Recovery officer asks 11 districts to take Duquesne students

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Superintendents of 11 area school districts have received an email from Duquesne Chief Recovery Officer Paul B. Long notifying them they will be asked to consider voluntarily taking some of the Duquesne students in grades K-6 for the 2013-14 school year and beyond.

Mr. Long, on Monday, released his recovery plan for the district which recommended sending Duquesne's remaining 440 students in grades K-6 to nearby districts via voluntary agreements with those districts. At the release of the plan, he did not specify which districts would be approached to take the students at a proposed tuition of $8,000 per student.

But on Tuesday he sent an email to the superintendents of the Baldwin-Whitehall, Brentwood, East Allegheny, Elizabeth Forward, Gateway, Norwin, South Allegheny, South Park, West Jefferson, West Mifflin and Pittsburgh Public school districts notifying them to expect a formal proposal from him regarding the Duquesne students by March 1.

Attached to the email is a copy of his recovery plan.

"The central strategy of the recovery plan is to place K-6 students in school districts near Duquesne based on voluntary and mutually beneficial agreements between the receiving school districts and Duquesne," Mr. Long wrote in the email noting that the receiving districts would have to have capacity for the Duquesne students and that "tuition would have to be affordable to Duquesne."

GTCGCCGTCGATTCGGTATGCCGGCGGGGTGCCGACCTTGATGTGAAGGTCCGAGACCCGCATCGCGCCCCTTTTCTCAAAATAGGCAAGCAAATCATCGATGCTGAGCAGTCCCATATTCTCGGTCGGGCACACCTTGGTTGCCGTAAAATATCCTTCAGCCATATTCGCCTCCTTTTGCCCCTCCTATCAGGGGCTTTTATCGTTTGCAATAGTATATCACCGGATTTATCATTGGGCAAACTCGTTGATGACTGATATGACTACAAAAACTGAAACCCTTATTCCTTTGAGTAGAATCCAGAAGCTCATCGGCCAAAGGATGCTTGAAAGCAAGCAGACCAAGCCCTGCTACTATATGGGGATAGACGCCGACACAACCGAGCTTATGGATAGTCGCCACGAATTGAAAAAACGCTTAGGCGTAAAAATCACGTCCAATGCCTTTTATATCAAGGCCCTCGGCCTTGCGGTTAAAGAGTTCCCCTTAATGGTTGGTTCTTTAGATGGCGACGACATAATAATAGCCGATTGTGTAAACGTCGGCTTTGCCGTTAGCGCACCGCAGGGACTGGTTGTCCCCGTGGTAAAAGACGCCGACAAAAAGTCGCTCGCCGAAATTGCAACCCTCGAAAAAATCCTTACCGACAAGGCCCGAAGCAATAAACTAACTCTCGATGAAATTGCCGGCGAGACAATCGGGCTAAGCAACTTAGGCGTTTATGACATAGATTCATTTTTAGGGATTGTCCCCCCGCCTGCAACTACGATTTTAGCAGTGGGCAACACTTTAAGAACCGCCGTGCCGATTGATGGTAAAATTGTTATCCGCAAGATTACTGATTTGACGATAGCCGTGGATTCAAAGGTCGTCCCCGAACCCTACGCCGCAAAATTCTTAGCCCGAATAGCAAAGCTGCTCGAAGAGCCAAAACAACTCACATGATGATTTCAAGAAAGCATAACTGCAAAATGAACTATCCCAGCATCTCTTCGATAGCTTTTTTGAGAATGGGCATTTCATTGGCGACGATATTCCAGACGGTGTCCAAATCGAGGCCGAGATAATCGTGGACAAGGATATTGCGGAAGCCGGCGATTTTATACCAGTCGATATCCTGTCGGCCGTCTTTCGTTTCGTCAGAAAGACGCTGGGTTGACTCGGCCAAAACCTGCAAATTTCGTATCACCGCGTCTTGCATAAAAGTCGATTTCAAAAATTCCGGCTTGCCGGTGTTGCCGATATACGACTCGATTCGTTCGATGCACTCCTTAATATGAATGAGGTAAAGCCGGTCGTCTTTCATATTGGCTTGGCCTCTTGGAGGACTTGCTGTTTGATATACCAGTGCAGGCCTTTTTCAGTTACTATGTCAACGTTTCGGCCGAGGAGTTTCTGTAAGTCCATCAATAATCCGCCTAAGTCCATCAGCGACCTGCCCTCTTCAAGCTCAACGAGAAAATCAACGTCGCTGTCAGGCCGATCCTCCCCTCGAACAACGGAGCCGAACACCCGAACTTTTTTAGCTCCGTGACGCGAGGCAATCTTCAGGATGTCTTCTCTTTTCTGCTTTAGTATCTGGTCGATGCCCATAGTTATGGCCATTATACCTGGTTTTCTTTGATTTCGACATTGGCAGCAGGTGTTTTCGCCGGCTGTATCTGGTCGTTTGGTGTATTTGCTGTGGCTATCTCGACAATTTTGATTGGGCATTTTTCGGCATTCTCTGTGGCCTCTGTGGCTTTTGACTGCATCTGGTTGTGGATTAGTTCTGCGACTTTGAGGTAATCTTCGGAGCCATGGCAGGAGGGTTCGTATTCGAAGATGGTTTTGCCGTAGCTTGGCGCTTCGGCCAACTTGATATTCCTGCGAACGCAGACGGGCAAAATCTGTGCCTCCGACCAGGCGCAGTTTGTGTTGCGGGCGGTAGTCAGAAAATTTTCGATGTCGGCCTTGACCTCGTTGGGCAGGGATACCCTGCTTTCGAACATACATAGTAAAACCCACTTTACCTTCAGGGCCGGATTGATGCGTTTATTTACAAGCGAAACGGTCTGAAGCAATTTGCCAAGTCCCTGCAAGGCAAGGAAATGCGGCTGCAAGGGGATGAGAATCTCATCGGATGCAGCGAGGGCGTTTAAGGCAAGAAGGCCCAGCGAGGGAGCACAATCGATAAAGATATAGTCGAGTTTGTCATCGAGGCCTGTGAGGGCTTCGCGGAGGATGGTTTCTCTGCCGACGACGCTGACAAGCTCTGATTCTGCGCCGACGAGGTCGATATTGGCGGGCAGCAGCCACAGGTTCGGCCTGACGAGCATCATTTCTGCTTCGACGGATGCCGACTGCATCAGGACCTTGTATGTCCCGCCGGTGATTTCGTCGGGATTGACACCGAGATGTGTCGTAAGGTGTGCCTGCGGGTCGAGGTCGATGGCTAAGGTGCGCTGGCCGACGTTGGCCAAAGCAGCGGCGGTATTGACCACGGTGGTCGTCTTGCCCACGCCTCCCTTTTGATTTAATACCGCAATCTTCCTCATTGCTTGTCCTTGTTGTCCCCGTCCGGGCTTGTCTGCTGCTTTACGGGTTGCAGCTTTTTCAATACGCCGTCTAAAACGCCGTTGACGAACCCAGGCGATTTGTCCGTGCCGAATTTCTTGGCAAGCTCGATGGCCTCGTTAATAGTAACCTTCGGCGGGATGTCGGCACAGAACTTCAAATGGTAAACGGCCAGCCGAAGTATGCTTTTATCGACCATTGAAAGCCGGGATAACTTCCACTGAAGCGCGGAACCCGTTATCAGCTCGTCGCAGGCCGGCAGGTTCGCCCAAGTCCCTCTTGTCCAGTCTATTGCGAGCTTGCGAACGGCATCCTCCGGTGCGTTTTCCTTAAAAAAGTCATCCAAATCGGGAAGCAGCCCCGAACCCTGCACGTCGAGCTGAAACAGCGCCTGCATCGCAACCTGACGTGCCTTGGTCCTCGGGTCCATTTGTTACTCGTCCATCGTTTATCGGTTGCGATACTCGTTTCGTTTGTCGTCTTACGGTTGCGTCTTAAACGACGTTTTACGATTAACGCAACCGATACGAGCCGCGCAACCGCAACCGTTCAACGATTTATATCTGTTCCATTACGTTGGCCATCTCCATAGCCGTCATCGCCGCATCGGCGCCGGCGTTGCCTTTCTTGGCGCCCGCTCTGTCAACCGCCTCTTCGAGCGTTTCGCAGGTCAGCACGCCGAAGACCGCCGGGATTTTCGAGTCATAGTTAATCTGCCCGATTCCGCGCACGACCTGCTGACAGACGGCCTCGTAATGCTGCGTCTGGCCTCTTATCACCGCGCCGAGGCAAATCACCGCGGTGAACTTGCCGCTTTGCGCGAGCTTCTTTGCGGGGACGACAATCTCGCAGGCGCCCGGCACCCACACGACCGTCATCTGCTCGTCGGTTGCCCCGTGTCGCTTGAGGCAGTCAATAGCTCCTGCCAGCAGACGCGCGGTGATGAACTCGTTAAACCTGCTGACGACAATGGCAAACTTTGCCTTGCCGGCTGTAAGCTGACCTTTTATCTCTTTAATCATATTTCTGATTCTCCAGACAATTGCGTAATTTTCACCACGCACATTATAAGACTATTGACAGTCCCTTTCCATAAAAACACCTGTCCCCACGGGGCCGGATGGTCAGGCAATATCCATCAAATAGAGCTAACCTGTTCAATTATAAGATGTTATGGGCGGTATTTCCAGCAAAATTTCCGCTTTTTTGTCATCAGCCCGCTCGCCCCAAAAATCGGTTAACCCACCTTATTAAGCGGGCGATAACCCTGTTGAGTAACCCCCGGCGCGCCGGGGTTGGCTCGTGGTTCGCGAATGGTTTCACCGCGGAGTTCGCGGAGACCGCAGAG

Today Mr. Long said the purpose of the email to the superintendents was "to invite conversation and dialogue and discussion and ask for advice."

Currently Duquesne students in grades 7-12 attend either West Mifflin Area or East Allegheny school districts on a tuition basis, an arrangement that was mandated by state legislation in 2007, when Duquesne High School was closed. There currently is no state legislation that permits elementary students to be assigned to another district by mandate.

The Duquesne school board will meet on Feb. 21 to vote on Mr. Long's recovery plan. If the board approves the plan, it goes to state Secretary of Education Ron Tomalis for approval. Mr. Tomalis could request revisions. Once the plan has final approval by the secretary, Mr. Long will draft formal proposals to the districts he notified on Tuesday.

If the Duquesne board does not approve the recovery plan, the matter goes to Common Pleas Court where a receiver will be appointed to carry out the plan.

education - mobilehome - breaking

Mary Niederberger: mniederberger@post-gazette.com; 412-263-1590.


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